For years these three requirements have been well known. They are the foundation of a complete candidate. They’re as true as a Rolex watch.
But there’s a fourth piece to the puzzle on which some companies place more importance. That fourth requirement is the reason for much consternation for many a job seeker.
Let’s look at the the first three requirements employees must satisfy to land a job, and finally the fourth requirement.
1. Can you do the job? Of course interviewers won’t ask the questions phrased as such: Can you do the job?
Rather they’ll pose them as: “What skills and experience do you see being necessary to do the job?”
“Tell me about a time when you’ll handle problem X.”
“What kind of experience do you have in the areas of Y?” And other questions that gauge your technical abilities.
For many employers this is the most important component of the potential employee, but the following three cannot be overlooked. Having the technical know-how is essential to performing the job and advancing in your career, but there are other qualities employers look for in candidates, perhaps qualities on par with the hard skills.
2. Will you do the job? For the motivation part, they’ll want to know if you’ll enjoy the responsibilities and the mission of the organization. Will you work until the job is finished?
“Why do you want to work for this company?” may be a question you’ll have to field. Think about it; would you, as an employer, want to hire someone who isn’t totally into working for your company? Probably not.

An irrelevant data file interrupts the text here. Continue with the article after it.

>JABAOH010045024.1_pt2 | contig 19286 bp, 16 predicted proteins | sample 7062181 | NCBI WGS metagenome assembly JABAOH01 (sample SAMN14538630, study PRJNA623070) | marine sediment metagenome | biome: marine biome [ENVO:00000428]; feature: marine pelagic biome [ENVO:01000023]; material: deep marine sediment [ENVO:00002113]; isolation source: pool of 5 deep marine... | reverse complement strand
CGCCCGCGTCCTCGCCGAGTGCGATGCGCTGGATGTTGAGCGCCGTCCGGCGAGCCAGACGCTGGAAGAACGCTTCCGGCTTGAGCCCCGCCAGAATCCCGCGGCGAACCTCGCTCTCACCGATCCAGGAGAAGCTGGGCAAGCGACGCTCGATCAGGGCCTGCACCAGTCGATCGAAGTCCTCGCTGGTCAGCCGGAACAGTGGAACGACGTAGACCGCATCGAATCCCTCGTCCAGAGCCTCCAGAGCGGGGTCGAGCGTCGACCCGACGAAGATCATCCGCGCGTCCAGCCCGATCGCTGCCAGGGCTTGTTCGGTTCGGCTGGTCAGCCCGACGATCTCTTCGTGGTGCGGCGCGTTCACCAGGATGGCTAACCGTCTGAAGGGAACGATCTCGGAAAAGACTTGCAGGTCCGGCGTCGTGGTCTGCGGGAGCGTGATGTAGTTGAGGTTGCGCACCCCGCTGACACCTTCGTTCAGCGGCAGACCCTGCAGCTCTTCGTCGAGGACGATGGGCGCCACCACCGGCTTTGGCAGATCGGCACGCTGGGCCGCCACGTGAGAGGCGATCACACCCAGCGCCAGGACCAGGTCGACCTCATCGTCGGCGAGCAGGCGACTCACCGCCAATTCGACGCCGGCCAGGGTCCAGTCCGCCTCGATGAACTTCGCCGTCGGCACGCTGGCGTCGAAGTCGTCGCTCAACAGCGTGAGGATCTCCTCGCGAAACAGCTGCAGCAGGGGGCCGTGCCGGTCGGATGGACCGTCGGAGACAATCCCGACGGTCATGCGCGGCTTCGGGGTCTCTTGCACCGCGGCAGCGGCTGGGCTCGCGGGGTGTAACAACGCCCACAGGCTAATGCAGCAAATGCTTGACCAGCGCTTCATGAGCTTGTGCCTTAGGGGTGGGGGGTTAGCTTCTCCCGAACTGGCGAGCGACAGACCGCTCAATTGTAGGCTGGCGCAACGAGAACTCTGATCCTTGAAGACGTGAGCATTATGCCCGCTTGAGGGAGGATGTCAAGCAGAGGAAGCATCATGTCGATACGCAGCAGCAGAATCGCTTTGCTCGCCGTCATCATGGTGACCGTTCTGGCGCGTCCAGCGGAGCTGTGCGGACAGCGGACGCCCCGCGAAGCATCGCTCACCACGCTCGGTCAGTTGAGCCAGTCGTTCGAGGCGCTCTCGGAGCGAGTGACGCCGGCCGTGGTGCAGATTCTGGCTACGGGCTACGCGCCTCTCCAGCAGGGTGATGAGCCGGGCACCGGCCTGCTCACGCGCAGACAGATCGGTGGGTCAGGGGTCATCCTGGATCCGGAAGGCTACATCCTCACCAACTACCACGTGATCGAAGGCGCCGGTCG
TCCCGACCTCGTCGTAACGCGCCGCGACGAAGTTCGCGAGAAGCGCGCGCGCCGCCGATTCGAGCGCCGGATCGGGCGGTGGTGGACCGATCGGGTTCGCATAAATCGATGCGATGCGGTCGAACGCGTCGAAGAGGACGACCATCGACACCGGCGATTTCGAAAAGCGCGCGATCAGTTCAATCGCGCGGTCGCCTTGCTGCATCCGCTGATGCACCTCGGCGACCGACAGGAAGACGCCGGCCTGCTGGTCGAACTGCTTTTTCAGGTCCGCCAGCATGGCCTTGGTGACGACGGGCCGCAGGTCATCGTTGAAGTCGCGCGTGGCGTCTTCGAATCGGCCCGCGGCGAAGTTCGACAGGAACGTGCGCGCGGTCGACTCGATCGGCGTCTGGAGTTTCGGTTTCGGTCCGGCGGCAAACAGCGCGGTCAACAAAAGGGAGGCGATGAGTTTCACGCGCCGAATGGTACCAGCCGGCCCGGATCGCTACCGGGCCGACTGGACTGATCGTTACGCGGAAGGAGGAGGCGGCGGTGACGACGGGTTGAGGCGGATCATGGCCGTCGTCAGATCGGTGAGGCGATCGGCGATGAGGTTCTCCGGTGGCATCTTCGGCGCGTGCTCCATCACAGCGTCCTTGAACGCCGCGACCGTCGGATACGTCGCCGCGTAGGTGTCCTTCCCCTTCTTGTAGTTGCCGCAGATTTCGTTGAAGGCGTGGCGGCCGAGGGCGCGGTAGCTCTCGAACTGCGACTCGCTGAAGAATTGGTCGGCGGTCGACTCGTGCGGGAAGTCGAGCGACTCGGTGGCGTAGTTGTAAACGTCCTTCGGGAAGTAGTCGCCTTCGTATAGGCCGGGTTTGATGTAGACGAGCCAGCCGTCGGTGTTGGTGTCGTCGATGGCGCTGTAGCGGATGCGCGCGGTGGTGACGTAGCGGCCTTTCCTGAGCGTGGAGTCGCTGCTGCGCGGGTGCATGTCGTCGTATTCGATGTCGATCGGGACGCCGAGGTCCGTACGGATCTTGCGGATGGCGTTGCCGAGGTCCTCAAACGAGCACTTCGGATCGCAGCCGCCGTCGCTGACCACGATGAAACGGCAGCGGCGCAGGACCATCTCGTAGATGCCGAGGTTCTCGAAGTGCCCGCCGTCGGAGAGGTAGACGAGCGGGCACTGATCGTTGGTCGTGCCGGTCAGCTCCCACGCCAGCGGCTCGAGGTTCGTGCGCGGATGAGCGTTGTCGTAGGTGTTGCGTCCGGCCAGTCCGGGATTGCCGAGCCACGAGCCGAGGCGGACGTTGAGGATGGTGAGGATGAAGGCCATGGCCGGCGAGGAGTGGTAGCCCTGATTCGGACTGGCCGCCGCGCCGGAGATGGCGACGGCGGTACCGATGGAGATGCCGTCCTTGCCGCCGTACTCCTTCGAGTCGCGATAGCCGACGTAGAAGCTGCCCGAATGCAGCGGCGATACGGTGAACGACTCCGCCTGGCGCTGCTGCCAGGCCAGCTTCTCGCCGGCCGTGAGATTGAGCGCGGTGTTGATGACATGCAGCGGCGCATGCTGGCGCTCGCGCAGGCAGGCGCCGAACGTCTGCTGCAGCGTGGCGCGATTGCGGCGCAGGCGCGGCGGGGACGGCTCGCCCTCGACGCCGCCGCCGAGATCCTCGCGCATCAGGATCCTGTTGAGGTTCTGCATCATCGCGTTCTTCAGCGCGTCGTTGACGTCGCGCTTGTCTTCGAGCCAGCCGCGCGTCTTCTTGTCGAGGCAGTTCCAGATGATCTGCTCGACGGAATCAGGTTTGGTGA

How can you prove your desire to take on the responsibilities of the position or work for the company? Stories using the Situation-Task-Action-Result (STAR) formula are a great way to demonstrate motivation that talk to your desire to do the job.
3. Will you fit? Showing that you’ll be a good fit is a tough shell to crack and a concern many employers have. It’s about your personality. They don’t want to hire someone they’ll have to let go because he cant get along with co-workers.
In this area you’re likely to get behavioral-based directives, such as: “Tell me about a time when you had to deal with an irate colleague.”
To some employers this is even more important to demonstrate at an interview than the technical piece. Technical, or job-related skills, can be learned. Most personality skills are difficult to learn, if not impossible.
Can you train someone to become more sensitive? What about teaching a talkative person to become a listener? Or improve the attitude who has difficulty interacting with other departments. The answer may not, probably, is no.
The Final Requirement
4. Are you affordable? As stated above, some employers play as much, if not more, importance on this requirement. This is due mainly because landing a candidate who cost less, is the priority. Oh sure, getting the other three would be ideal, but not necessary.
During a telephone interview, the first question out of the recruiter’s mouth might be related to salary.“What do you expect for salary?” might be a question you’ll get. Or, “What did you make at your last company.”
Be prepared to answer it so you don’t lose out on the salary you deserve. As well, don’t be surprised if you’re out of their price-range. The final piece.
Salary negotiation makes some people’s skin crawl because they see it as confrontational, when in fact it’s straight forward. Companies don’t want you to resent them by paying you too little. However, a smart company sees this as business, so they’re not going to give away the farm.
Being able to address the three most obvious concerns employers have is what gets you to the fourth concern, can they afford you. If you do a great job with the first three, the last one should go smoothly, just as long as you’re reasonable.